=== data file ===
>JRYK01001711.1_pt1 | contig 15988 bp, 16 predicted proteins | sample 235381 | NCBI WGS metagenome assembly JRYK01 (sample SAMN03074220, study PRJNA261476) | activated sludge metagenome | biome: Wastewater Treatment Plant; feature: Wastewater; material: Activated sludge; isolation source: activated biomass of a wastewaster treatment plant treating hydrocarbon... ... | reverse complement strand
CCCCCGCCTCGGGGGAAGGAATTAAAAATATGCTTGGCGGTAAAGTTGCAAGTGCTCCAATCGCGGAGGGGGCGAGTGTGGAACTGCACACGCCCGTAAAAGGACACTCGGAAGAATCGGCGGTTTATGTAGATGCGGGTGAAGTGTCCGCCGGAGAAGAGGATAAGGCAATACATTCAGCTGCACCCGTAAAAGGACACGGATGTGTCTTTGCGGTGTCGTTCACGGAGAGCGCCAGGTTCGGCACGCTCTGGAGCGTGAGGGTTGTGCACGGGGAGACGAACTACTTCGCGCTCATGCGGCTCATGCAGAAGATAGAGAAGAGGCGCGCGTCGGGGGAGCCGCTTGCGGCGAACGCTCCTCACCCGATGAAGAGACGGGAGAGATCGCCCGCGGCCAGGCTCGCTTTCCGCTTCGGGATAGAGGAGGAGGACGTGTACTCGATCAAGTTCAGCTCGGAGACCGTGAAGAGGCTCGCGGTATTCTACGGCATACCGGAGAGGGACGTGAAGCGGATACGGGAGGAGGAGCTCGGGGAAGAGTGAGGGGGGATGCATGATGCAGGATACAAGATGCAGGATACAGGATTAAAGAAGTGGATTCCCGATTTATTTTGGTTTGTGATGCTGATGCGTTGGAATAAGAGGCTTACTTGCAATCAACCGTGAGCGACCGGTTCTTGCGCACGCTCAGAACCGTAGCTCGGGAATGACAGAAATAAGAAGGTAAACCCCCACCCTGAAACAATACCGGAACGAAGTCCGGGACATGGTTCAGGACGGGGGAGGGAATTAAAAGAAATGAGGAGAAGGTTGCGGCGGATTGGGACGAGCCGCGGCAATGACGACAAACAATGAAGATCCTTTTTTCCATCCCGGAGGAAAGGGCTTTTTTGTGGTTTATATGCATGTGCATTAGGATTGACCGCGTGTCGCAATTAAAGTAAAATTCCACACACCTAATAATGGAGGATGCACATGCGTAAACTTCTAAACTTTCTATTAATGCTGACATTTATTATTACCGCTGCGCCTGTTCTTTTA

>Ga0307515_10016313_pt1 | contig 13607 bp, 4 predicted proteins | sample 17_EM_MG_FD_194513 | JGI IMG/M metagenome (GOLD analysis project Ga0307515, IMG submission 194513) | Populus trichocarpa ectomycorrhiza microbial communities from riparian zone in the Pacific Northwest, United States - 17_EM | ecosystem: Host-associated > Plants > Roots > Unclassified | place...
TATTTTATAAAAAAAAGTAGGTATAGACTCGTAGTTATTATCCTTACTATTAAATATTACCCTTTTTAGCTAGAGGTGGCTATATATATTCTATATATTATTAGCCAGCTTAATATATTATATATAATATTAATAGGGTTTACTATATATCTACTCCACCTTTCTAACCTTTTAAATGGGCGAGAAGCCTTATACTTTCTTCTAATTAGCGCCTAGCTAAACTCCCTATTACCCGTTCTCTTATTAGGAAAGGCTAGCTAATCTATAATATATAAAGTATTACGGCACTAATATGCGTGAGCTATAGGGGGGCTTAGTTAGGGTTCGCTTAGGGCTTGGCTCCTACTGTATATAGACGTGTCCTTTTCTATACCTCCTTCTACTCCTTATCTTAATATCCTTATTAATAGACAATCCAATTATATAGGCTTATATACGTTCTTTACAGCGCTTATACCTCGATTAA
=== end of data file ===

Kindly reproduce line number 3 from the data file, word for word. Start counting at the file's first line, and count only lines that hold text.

>Ga0307515_10016313_pt1 | contig 13607 bp, 4 predicted proteins | sample 17_EM_MG_FD_194513 | JGI IMG/M metagenome (GOLD analysis project Ga0307515, IMG submission 194513) | Populus trichocarpa ectomycorrhiza microbial communities from riparian zone in the Pacific Northwest, United States - 17_EM | ecosystem: Host-associated > Plants > Roots > Unclassified | place...